From the pervasive soundtrack of “Curious George” to the beachy tranquility of “Banana Pancakes,” Jack Johnson’s optimistic, laid-back songwriting style has become a backdrop to countless childhoods worldwide. With effortlessly hypnotic vocals and a beautifully understated guitar playing style, it’s no wonder why Johnson’s repertoire has become so deeply ingrained within the modern folk ecosystem.
On his latest record, Meet the Moonlight, Johnson’s emblematic stylings from the early aughts remain –– now, however, they shine with significantly less charm than two decades prior. While his melodic ability has only improved throughout the years, Johnson’s lyricism has become steeped in cliché, and for much of his recent album, it comes off as especially lazy.
With a couple of gems sprinkled throughout the tracklist, the record is not unlistenable by any means. The LP undeniably soothes listeners, but quickly dissolves into a musical mush of indistinguishable folk-rock tunes.
Luckily, the album’s opener, “Open Mind,” is one of the work’s definite highlights. With crystal clear vocals and a bouncy guitar riff taking center stage throughout the play, listeners are introduced to Johnson’s distinctive peacefulness. Singing “Everything around us is begging just to be/ Loved a little more, we can pray to anything,” the song’s lyricism glows simple and bright, granting Johnson’s audience a false sense of hope that the remainder of the record will live up to his previous compositions. Yet, the song’s lack of storytelling and vision hints at the latter tracks’ shortcomings –– a preview of the LP’s lyrical downfall.
“Calm Down,” for instance, lacks the bit of charm that lies within “Open Mind.” With the lyrics “Yeah, calm down/ I’m right here with you, let’s calm down/ And when this world, it won’t calm down/ Come over here and let’s calm down,” the track is, at the very best, grating. Paired with a leisurely slide guitar and an ingenuine veil of happiness, what could have been an easy listen drags one into a repetitive musical purgatory.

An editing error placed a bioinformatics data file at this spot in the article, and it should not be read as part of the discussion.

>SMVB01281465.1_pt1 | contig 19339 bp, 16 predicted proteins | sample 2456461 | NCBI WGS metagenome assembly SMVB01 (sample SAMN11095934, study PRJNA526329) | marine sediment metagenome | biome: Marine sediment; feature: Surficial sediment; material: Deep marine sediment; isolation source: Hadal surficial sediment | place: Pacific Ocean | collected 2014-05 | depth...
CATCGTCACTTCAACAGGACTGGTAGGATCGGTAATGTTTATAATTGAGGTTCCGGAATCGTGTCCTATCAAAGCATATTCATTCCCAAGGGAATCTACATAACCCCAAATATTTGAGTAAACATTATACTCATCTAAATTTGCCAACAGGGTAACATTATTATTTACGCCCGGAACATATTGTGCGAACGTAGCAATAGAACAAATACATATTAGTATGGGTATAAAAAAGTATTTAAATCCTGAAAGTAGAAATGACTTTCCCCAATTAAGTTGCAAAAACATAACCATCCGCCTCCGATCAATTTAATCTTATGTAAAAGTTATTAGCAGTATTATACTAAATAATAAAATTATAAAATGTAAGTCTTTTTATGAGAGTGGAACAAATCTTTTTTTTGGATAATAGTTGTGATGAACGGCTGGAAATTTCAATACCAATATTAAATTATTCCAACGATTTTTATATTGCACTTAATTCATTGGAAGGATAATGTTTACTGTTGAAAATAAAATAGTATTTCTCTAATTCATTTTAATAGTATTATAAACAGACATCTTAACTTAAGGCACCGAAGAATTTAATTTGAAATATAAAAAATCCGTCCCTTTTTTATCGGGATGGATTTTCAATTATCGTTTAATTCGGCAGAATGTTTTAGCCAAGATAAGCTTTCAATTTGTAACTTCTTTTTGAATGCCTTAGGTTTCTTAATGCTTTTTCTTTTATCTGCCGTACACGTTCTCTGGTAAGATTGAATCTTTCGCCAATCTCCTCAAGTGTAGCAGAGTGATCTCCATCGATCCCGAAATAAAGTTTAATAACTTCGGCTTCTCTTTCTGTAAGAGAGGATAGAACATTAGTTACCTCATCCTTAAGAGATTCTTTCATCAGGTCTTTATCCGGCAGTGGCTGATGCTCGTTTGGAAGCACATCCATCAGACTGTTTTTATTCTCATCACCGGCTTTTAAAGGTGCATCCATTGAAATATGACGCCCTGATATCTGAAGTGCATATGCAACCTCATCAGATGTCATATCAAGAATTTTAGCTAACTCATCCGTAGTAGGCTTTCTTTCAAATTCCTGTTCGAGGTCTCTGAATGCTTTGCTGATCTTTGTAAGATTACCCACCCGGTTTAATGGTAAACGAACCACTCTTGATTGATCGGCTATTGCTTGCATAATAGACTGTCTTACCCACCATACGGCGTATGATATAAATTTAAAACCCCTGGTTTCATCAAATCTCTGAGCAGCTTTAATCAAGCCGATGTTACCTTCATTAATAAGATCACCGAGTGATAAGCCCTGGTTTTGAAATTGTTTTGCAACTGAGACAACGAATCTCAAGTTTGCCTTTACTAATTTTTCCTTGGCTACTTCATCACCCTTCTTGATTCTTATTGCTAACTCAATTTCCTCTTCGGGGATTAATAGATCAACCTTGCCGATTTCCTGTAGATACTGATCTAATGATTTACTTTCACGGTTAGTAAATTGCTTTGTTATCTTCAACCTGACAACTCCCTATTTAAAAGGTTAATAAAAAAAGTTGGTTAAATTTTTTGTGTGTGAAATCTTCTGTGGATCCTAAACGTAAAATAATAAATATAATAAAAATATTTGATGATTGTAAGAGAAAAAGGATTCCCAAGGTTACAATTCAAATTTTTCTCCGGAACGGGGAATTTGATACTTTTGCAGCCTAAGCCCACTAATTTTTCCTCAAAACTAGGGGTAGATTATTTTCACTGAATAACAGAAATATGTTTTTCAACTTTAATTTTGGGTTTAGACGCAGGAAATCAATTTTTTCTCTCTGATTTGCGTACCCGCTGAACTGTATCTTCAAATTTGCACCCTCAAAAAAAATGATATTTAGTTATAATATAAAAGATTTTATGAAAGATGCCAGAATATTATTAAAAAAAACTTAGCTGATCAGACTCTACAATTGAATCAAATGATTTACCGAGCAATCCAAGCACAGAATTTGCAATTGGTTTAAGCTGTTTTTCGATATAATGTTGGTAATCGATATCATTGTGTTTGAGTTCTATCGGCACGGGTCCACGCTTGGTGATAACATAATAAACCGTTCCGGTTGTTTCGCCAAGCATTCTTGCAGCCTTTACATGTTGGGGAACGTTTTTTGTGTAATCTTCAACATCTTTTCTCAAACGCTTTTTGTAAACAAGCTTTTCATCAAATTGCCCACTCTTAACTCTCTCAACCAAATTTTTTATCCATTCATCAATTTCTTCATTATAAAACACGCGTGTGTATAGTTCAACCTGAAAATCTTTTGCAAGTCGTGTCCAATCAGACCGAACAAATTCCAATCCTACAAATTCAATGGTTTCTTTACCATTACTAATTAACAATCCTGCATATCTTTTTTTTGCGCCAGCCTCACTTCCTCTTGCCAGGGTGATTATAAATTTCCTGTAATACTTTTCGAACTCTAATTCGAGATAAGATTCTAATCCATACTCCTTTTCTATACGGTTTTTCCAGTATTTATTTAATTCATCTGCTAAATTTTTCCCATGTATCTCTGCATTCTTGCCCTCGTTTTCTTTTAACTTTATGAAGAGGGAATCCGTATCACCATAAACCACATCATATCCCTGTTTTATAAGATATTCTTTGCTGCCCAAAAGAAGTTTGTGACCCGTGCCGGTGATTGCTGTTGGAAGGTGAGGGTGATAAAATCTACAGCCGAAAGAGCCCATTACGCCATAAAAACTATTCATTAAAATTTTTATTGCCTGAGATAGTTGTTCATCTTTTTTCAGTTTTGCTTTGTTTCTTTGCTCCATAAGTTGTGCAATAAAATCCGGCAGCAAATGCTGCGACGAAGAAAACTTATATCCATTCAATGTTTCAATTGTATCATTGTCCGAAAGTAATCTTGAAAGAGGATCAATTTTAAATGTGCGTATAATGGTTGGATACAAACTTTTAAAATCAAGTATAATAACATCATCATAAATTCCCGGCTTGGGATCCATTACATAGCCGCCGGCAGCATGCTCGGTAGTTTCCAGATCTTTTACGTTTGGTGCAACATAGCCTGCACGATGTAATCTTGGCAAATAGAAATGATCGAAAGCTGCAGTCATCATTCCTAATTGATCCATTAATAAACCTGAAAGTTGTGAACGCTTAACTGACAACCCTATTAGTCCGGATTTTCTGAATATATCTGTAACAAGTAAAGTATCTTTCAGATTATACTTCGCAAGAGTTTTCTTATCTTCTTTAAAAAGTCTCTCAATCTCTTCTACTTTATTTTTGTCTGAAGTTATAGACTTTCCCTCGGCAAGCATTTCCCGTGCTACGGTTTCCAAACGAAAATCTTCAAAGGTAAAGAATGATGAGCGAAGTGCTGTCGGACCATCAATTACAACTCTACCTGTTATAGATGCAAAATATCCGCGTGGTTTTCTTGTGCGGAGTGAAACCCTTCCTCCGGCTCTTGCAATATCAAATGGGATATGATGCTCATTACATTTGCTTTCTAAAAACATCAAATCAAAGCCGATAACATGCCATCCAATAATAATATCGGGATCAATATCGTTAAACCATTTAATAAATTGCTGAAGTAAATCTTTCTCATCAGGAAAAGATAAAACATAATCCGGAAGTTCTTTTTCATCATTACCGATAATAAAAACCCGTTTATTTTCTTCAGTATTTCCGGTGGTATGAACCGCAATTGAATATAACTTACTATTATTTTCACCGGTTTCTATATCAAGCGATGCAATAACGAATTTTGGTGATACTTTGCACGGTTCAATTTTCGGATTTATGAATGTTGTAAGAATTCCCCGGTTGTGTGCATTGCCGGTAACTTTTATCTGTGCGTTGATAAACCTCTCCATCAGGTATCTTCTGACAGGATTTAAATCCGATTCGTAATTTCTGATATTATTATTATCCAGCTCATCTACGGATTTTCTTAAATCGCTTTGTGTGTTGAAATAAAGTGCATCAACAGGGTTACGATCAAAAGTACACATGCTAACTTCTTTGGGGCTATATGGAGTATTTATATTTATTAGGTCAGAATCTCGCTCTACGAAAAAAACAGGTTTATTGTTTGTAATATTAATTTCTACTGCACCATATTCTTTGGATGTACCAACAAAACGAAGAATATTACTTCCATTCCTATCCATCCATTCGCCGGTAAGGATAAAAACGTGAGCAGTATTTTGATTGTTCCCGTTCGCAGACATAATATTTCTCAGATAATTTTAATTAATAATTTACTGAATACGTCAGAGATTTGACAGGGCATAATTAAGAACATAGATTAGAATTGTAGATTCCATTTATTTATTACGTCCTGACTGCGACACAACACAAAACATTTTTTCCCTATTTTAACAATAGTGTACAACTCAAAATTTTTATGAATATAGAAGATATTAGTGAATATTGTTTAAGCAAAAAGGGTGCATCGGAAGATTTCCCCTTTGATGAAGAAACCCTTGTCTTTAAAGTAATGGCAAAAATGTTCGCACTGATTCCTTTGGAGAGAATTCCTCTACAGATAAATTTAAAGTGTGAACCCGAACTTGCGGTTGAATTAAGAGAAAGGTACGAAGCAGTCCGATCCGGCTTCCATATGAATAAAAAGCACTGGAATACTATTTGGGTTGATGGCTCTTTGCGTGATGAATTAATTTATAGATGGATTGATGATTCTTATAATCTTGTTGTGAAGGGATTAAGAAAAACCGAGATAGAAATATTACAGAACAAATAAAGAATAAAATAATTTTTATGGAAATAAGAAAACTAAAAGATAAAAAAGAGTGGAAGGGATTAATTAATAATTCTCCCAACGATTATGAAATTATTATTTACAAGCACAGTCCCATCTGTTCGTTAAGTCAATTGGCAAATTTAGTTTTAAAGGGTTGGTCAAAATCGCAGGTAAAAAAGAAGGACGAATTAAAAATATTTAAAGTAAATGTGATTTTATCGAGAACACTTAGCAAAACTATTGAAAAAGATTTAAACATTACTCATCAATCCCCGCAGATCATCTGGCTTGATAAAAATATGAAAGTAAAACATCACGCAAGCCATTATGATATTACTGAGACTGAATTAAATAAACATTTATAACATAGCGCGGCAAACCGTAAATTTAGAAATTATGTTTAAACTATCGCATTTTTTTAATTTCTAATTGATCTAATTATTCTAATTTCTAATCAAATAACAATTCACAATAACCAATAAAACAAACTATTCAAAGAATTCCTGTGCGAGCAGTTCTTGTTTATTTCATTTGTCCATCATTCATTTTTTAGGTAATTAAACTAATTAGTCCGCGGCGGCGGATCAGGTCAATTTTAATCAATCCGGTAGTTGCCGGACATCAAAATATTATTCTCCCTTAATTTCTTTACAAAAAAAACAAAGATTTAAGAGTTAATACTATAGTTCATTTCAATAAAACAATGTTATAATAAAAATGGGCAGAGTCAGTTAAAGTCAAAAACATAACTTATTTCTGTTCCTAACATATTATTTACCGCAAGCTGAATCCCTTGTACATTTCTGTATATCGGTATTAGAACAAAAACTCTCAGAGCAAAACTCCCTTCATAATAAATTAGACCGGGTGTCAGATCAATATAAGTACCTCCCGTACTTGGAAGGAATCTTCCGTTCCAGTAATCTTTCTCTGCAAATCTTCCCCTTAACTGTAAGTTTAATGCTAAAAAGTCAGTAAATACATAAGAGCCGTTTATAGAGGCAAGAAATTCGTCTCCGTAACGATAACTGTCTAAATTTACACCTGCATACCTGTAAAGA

While “Calm Down” acts as the unquestionable low point of the record, the record thankfully picks up with melodic peak “3AM Radio.” Subtle key changes and affecting acoustic solos grab listeners’ attention and hold onto it throughout the track. Johnson spotlights his doubled vocals, as he delivers a noteworthy performance of the otherwise simple melody. At some points, it focuses on heartbreak, while at other times it shifts to discussing rebelling against “the system”; the unorganized track lacks the lyrical sharpness that made songs like “Upside Down” hits in the first place. While “3AM Radio” is fine all things considered, Johnson’s lackluster lyrics hold the track back from being an absolute success.
Just about the entire record falls to the same fate as the aforementioned songs. “Don’t Look Now” attempts to be an optimistic and upbeat love song, but with lyrics such as “Selfies in the shore break/ Fake news with your cornflakes,” Johnson traps his readers within a neoliberal hellscape. “Costume Party” is accompanied by a charming calliope instrumental, yet Johnson sings vapid lines such as “Wishing that you were here with me/ Or maybe I was there with you, whatever,” making for a cutesy, but nonetheless dull, outcome.
On the other hand, just as with the album’s opener, closing song “Any Wonder” is another highlight of the tracklist. Singing in a lower register, Johnson’s vocals perfectly pair with his uncomplicated yet impactful guitar riffs. Deeply emotional, light synths in the background lock listeners into the melancholic soundscape. The song’s grief-stricken lyrics grasp the clarity that former tracks so clearly lacked. Heartfully belting about fading shadows and the struggles of letting go, the otherwise mediocre record closes undeniably strong.
While it is clear that he is no longer in his songwriting prime, some of Johnson’s strengths still linger throughout the album. Johnson’s vocals remain incredibly comforting, and his enticing melodic structures are worthy of praise in their own right — it’s a shame to see disappointing lyricism bring the otherwise impressive LP down. A perfect record to doze off to, Meet the Moonlight will seldom see the light of day.
Contact Ian Fredrickson at [email protected].